Whole Number 63
(Editor's Note: The following document has been preserved among the papers of Kentucky's Governor Gabriel Slaughter in the Kentucky Historical Society's library in Frarikfort. At present, we know nothing more about this Thomas Sparks than what he reveals about himself in this document. He was obviously in the prime of life in 1816, judging from the manner in which he cleared his keel boat of a party of "disorderly men." Any clues regarding his identity will be appreciated.)
To his Excellency The Governor of Kentucky
Your Petitioner, Thomas Sparks, respectfully showeth that on the 3rd day of December 1816 when at the mouth of the river Kentucky, and having the command of a keel boat laden with salt, several disorderly men came on board from the Town of Port William, and behaved themselves indecently towards your Petitioner who with mildness requested them to leave his boat being then about to ascend the river. The men premptorily refused and with threats and very opprobrious language abused and insulted your Petitioner, who in consequence of their refusal was compelled to use force to clear his said boat of the said turbulent men; it is true your Petitioner did strike some of the said men, but was compelled threto by the outrageous conduct of the said men and to maintain the rightful and undisturbed occupancy of the said boat. Your Petitioner further represents to your Excellency that immediately afterwards he was arrested by a warrant from a Mr. Samuel Turner, a Justice of the Peace living in the said Town under the authority of the Act of Assembly against Riots routs &c. That your Petitioner was brought to his trial before the said Samuel Turner and a Jury of twelve men selected for that purpose - - that at the time of the said trial not only the said Samuel Turner, the Justice, but a majority of the Jury men chosen and summoned by the officer of the said Justice, was very much intoxicated by spirituous liquor, so as to render them totally incompetent to Judge of the case or to decide correctly, your Petitioner being a stranger. The intemperate Justice and his intemperate Jurors intemperately adjudged your Petitioner to pay a fine of $20 & costs amounting in all to $23, a Judgment which your Petitioner considers to.be oppressive & unjust. Your Petitioner is well advised that the laws of his government ought strictly to be observed, and that the delinquent should be punished, but the guilt of the accused should be made manifest by sober testimony before a temperate and upright Judge and a Jury whose minds were not bewildered and disordered by the intemperate use of ardent spirits. Your Petitioner states that he has been illegally condemned and adjudged, that the act charged against him when properly explained was such as by the laws of his Government he would be Justified. Your Petitioner does not rely upon his statement alone, he begs the attention of your Excellency to affidavits which accompany his Petition; and resting upon the Judgment and sound discretion of your Excellency, he humbly petitions f or a remission of the said fine, so illegally & unjustly adjudged against him. And as in Duty bound he will ever pray &c.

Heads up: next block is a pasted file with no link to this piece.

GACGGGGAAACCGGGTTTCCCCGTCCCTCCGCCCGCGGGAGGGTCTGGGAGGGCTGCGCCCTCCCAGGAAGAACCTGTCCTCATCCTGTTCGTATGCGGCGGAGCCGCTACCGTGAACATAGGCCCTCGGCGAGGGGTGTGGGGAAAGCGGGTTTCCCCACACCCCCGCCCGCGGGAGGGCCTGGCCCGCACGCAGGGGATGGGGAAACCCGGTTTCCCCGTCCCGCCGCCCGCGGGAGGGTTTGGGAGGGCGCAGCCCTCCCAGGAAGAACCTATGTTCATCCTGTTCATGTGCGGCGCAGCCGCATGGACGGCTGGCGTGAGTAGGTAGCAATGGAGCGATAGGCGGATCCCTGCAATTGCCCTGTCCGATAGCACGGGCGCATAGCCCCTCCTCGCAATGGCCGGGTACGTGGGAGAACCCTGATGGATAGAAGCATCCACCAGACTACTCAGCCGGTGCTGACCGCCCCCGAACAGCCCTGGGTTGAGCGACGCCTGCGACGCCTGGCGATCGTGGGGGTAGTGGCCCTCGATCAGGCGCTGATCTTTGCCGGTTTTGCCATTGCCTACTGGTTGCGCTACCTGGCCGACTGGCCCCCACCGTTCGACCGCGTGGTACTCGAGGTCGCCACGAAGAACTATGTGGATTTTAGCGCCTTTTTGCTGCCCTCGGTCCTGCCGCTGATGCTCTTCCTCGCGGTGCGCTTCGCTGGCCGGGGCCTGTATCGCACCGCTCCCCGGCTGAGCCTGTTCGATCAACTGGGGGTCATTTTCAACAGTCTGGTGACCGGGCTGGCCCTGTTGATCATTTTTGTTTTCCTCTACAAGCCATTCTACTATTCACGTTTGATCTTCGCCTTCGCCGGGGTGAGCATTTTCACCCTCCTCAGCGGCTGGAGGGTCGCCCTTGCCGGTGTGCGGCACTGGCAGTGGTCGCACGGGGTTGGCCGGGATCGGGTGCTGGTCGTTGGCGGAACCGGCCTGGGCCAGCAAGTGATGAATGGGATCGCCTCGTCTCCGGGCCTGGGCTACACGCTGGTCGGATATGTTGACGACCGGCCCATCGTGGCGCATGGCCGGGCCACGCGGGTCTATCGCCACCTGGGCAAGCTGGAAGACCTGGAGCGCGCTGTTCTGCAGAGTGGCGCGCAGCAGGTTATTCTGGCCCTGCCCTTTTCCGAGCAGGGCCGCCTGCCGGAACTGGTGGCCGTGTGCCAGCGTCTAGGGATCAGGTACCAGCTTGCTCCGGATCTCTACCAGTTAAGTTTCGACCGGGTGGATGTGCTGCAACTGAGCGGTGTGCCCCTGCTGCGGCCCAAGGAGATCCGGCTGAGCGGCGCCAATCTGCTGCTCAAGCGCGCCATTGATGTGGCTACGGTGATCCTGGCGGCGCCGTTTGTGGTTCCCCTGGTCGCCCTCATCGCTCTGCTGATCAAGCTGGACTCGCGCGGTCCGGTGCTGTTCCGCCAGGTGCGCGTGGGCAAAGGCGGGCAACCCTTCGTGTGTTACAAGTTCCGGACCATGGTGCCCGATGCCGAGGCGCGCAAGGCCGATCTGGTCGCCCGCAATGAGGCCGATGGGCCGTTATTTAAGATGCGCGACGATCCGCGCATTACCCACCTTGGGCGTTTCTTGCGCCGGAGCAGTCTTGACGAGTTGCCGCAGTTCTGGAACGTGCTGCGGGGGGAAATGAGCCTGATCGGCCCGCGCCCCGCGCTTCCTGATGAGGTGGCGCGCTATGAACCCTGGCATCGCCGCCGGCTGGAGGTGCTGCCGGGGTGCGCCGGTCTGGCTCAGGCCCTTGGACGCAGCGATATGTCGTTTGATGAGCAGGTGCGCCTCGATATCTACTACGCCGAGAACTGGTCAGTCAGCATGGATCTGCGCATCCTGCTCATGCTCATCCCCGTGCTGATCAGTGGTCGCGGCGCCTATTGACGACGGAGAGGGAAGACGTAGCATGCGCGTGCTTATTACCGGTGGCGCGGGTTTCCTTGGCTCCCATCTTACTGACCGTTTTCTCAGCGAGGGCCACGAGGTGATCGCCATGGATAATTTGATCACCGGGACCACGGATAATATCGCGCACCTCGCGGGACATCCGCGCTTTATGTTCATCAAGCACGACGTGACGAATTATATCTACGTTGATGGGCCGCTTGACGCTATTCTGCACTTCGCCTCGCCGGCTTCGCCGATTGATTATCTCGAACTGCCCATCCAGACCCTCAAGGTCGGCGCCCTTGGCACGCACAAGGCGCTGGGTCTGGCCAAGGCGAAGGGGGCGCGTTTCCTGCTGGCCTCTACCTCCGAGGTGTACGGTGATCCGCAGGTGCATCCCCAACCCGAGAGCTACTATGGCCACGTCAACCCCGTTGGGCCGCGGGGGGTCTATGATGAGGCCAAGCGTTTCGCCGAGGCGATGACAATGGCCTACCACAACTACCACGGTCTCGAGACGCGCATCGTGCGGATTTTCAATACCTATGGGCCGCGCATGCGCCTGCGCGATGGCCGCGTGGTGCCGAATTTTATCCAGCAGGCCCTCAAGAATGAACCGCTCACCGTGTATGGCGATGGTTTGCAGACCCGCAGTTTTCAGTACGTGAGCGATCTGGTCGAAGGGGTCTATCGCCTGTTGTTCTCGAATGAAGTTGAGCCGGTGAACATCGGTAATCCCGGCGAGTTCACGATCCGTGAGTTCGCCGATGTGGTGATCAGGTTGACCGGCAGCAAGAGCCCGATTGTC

[signed] Thos. Sparks
December 16th 1816